We’re all familiar with success. A resume composed entirely of failures doesn’t get you into a graduate degree program. We’ve been on honor rolls, dean’s lists, members of academic honor societies, and won our fair share of awards. Let’s face it, that’s the only way you get accepted to a place like OHSU; if your parents’ refrigerator had arms, it would reach out and pat you on the back. But is that still the case? Mostly, our lives are no longer dominated by consistent graded feedback. Yet, even when they are, the academic rigor has escalated exponentially. No longer does merely “showing up” guarantee a B. Instead, the quality of competition is enhanced and fewer recognitions are available. The form and frequency of performance feedback has shifted during graduate school, and how we handle this change greatly impacts our long-term motivation and thus, success.
In high school, I supplemented graded feedback with weekly successes on the ice rink, the soccer field, or the volleyball court. Then in college, I stoked the competitive fire by competing on our college hockey team and in weekly intramurals. This meant that a poor test performance, or a competitive loss could be volleyed by a decent grade in another class or a win on the ice. These multiple pathways to achieving successes were important for preventing the negative feedback loop by which a series of failures seemed to always beget another. But the greater independence inherent in obtaining a graduate degree is accompanied by infrequent and inconsistent feedback, now limited to grant and manuscript submissions, each taking weeks/months before feedback is received. While many find the greater independence refreshing, and we’re grateful to be unshackled by looming exams and persistent evaluations, we also sacrifice the opportunity to experience those mini victories to which we had become conditioned.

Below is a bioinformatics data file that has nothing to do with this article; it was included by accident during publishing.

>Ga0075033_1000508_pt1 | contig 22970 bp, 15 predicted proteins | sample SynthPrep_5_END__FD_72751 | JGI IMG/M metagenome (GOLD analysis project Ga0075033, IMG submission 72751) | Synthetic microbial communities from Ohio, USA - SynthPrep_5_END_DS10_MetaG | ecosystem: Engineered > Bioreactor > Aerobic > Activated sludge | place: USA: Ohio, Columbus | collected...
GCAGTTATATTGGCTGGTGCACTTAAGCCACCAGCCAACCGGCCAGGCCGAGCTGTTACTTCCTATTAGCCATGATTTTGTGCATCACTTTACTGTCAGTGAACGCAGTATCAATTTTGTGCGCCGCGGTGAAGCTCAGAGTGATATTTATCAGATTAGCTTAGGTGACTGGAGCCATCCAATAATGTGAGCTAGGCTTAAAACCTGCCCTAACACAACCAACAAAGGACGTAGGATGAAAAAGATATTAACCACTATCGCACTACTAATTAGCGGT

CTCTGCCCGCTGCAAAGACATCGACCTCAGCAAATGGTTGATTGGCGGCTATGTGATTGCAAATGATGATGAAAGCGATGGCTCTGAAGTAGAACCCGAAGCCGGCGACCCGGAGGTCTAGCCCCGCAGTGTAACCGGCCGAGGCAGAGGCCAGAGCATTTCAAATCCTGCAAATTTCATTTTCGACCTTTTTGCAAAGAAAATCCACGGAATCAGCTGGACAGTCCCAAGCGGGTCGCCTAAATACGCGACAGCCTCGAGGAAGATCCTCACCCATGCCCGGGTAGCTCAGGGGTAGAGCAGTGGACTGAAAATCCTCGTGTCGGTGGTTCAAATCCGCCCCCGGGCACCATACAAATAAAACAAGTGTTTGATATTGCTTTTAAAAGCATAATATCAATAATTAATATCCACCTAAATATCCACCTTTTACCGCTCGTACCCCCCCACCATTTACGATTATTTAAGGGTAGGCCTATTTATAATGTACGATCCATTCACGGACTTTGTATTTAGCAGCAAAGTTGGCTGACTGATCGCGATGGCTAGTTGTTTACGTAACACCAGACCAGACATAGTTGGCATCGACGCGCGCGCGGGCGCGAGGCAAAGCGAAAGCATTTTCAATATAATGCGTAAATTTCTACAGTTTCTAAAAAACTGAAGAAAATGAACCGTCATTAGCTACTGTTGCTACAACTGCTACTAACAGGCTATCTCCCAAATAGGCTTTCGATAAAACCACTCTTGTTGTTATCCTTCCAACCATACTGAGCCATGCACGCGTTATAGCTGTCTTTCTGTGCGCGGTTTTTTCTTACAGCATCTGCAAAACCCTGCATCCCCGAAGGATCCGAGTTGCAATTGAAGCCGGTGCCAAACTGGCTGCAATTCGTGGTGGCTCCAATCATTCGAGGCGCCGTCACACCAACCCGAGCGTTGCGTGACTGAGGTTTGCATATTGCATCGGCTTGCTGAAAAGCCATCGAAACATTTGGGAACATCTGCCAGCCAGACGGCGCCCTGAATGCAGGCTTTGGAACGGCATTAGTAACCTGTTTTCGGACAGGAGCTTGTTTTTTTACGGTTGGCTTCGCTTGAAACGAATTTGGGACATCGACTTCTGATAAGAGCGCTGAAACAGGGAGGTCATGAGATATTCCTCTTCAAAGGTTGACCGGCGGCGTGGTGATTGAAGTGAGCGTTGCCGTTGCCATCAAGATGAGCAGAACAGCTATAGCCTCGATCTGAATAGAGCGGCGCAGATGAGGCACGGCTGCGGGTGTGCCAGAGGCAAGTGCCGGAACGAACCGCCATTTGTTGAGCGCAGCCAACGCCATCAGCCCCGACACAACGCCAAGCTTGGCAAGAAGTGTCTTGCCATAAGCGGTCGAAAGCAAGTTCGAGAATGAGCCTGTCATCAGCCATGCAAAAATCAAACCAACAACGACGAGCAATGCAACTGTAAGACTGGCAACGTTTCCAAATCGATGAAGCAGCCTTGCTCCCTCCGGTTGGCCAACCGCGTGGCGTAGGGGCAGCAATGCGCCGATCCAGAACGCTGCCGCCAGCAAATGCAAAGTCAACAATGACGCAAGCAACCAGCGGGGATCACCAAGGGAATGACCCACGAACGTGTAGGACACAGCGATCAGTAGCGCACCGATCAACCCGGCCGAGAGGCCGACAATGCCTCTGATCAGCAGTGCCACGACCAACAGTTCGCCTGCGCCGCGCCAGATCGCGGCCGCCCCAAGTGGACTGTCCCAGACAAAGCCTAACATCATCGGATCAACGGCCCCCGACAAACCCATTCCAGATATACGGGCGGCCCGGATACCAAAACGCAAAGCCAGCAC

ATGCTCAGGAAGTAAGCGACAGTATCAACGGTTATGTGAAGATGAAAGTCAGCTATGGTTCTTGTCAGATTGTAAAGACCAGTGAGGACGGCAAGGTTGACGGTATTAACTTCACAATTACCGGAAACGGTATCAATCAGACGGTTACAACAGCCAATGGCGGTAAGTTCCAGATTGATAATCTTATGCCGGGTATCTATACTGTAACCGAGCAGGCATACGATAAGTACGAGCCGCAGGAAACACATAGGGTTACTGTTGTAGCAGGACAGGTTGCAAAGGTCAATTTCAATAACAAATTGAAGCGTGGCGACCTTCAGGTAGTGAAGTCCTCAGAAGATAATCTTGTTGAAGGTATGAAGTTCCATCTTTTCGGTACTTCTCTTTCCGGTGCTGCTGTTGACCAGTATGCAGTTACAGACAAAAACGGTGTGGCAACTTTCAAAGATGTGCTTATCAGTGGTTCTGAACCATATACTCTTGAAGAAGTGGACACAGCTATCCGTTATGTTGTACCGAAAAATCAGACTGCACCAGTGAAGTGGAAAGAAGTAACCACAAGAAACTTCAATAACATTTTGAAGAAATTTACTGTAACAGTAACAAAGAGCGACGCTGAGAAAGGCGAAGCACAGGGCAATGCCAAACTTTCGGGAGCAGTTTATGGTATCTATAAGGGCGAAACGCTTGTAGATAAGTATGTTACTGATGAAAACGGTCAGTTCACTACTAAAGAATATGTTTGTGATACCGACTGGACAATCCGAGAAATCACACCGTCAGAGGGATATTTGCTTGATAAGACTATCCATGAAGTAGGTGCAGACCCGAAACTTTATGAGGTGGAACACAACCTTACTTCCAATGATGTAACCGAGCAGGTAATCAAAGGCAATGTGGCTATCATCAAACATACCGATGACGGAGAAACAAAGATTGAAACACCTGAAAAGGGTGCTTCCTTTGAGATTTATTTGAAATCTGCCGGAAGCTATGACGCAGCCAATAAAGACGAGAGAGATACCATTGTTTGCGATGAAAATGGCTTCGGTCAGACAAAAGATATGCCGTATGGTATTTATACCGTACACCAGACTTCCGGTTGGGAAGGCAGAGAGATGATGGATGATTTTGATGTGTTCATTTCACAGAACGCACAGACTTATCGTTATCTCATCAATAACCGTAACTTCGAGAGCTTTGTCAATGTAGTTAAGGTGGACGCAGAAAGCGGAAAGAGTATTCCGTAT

So, to maintain motivation, happiness, and sanity, an adjustment to our approach must be made. Part of my strategy was to pursue minor victories elsewhere. In anticipation of this impending transition to a graduate student lifestyle three and half years ago, I picked up running as a hobby (when in Rome, right?). Initially, I was motivated by the same things that dominated so much of my life, a solid performance on race day; wins and personal records dominated my thoughts and motivated me through workouts, as did publications in the lab or good grades in the classroom. But one morning, my thinking shifted that would impact my approach to science and my ability to endure the challenges inherent in graduate school.